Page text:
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Article

(b Berlin, Oct 15, 1827; d Berlin, Sept 15, 1908).

German architect, archaeologist and writer. He was one of the leading figures of Berlin’s architectural establishment in the latter half of the 19th century. On completion of his studies in 1852, he was given the prestigious post of Bauleiter at the Neues Museum in Berlin, designed by Friedrich August Stüler. He subsequently became a lecturer and in 1861 a professor of architectural history at the Bauakademie in Berlin. Many of his church buildings used medieval motifs and elements, for example the Christuskirche (1862–8) in Berlin and the Elisabethkirche (1869–72) in Wilhelmshafen. He followed Karl Bötticher in his attempts to merge medieval and classical elements, best illustrated in his design for the Thomaskirche (competition 1862; built 1865–70), Berlin. There, Adler used Gothic structural devices embellished with rich Renaissance detail, a tendency that was also present in many of the entries for the Berlin Cathedral competition (...

Article

Geoffrey Waywell

(b Ilford, June 22, 1894; d Peebles, Feb 25, 1988).

English archaeologist . One of the most distinguished Classical scholars of the 20th century, specializing in Greek and Roman sculpture, he was equally well-known for his skills as an administrator and teacher. He was appointed Assistant Curator of Coins at the Ashmolean Museum, Oxford, in 1922, leaving the post to become Director of the British School in Rome in 1925. Tempted by the opportunity of proximity to the British Museum collections and library, Ashmole returned to England in 1929 to take up the Yates Chair of Classical Archaeology at the University of London (1929–48), soon arranging a transfer to the university of the museum’s collection of plaster casts. As Keeper of Greek and Roman Antiquities at the British Museum (1939–56), he was largely responsible for the eventual display of the Elgin Marbles in the Duveen Gallery. He returned to Oxford in 1956 as Lincoln Professor of Classical Archaeology, from which post he retired in ...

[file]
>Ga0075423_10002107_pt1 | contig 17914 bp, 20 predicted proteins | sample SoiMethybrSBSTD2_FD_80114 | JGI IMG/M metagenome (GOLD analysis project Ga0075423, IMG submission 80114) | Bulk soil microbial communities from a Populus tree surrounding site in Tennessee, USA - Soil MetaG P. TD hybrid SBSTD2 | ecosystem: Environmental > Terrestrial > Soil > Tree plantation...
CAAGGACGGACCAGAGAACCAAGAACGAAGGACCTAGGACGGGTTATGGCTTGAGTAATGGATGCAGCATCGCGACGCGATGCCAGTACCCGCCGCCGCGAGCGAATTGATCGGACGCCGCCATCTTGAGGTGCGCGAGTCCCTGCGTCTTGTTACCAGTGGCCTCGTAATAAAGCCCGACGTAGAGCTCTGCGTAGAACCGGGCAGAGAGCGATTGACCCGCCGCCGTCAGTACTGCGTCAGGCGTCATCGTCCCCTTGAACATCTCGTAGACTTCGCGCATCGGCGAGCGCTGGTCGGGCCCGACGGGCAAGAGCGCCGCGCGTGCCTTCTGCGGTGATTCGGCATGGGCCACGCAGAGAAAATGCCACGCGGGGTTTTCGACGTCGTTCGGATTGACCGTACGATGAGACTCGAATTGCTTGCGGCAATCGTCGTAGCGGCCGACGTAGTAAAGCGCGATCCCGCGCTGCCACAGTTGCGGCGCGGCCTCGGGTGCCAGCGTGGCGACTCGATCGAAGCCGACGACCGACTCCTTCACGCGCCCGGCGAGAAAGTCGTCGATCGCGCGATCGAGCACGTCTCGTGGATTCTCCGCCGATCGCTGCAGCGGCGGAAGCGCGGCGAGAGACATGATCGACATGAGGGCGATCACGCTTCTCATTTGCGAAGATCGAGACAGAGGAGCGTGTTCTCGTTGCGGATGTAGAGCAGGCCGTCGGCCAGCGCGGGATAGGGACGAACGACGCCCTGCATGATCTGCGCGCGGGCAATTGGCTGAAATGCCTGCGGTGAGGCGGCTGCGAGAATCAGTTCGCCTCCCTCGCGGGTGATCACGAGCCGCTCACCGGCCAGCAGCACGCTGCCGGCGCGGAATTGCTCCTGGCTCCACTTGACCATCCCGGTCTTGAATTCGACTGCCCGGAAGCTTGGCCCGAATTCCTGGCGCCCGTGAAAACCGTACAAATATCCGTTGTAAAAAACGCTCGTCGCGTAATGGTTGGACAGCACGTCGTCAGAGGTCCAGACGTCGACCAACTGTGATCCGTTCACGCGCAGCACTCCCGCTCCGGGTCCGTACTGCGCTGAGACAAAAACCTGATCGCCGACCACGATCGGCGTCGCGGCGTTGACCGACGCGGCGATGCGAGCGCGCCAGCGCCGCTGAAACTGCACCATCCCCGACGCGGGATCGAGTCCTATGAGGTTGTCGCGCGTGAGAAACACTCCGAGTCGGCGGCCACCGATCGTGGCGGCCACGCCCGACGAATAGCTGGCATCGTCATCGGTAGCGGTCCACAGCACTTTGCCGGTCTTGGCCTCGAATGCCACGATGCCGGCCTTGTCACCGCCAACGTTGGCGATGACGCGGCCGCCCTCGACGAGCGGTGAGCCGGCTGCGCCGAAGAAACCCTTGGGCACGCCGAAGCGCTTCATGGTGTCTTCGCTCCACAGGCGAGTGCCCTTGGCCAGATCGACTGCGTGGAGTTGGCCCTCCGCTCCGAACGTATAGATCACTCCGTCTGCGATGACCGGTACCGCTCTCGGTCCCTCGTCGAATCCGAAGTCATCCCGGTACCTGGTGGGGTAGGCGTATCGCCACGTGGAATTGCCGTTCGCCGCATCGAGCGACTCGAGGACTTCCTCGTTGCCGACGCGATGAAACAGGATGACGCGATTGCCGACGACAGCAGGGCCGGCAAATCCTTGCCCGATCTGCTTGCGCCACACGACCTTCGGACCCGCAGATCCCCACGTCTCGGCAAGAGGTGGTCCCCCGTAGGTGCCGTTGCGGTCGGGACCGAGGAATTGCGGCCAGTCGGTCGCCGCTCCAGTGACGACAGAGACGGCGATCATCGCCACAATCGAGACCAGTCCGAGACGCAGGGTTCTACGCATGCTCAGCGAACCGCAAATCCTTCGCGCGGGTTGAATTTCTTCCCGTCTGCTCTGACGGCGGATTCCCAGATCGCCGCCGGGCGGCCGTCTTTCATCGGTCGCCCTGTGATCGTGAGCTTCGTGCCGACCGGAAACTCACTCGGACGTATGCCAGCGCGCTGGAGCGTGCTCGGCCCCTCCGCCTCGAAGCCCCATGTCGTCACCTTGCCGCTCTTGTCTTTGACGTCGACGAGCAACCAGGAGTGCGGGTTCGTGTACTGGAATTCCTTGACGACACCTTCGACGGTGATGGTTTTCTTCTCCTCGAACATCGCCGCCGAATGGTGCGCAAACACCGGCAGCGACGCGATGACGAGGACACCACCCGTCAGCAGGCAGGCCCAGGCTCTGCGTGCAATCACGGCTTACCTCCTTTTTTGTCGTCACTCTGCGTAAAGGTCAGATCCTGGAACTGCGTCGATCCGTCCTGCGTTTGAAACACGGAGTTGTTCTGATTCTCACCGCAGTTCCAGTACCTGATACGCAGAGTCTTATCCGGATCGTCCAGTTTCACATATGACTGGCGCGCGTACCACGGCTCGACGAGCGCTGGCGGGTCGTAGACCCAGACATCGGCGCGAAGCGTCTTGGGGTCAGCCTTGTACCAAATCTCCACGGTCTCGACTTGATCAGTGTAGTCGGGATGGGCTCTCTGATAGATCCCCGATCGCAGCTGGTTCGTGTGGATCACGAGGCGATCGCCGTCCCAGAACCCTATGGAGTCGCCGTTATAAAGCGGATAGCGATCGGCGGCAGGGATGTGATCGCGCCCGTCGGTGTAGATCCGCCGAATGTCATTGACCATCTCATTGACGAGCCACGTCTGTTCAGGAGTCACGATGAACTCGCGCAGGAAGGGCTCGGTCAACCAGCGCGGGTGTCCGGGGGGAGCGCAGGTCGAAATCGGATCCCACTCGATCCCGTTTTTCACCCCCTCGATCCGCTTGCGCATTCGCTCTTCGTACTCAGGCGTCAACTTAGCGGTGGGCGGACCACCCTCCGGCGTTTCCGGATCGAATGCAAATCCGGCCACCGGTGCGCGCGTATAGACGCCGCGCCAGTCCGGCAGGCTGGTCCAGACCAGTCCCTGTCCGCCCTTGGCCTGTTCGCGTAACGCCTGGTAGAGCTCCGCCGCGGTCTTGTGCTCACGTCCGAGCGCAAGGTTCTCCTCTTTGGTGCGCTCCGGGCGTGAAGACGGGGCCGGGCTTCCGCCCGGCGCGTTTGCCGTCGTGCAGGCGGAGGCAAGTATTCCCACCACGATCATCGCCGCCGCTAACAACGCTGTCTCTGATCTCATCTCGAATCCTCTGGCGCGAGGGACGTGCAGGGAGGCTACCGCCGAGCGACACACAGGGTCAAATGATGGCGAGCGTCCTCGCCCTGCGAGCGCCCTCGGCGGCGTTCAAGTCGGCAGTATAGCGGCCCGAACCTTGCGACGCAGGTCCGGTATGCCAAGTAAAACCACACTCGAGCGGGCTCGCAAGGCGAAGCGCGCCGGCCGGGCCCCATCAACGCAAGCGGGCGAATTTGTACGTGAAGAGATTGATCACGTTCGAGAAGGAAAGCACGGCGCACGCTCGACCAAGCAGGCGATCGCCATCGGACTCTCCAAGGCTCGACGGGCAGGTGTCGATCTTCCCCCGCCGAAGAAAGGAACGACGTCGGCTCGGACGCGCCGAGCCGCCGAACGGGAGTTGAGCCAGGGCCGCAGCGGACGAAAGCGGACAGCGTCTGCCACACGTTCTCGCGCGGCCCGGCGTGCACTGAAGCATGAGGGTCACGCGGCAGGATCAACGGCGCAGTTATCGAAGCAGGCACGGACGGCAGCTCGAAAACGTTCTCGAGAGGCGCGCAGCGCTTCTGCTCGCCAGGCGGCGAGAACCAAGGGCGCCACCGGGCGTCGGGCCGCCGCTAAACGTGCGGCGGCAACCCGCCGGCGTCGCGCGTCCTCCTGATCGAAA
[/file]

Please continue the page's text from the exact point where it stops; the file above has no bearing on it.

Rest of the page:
Article

Kirk Ambrose

(b Moscow, May 7, 1903; d Paris, Jan 25, 1988).

Lithuanian art historian, scholar of folklore and Egyptology, and diplomat of Russian birth. Son of the celebrated Lithuanian Symbolist poet of the same name, Jurgis Baltrušaitis II studied under Henri(-Joseph) Focillon at the Sorbonne and earned the PhD in 1931. The concerns of his mentor are evident in La stylistique ornementale dans la sculpture romane (1931), which reprises and extends arguments for the ‘law of the frame’ in Romanesque sculpture. Accordingly, the shapes of architectural members, such as capitals and tympana, determined the articulation of sculptural forms. This theory could account for the genesis of a wide array of monumental carvings, from foliate capitals to narrative reliefs, but ultimately it had a rather limited impact on the field of Romanesque sculptural studies. In a scathing critique, Schapiro argued that Baltrušaitis’s book—and by implication Focillon’s methods—robbed Romanesque sculptors of agency and neglected the religious and expressive meanings of this art form....

Article

(b Glasgow, Sept 13, 1885; d Oxford, May 6, 1970).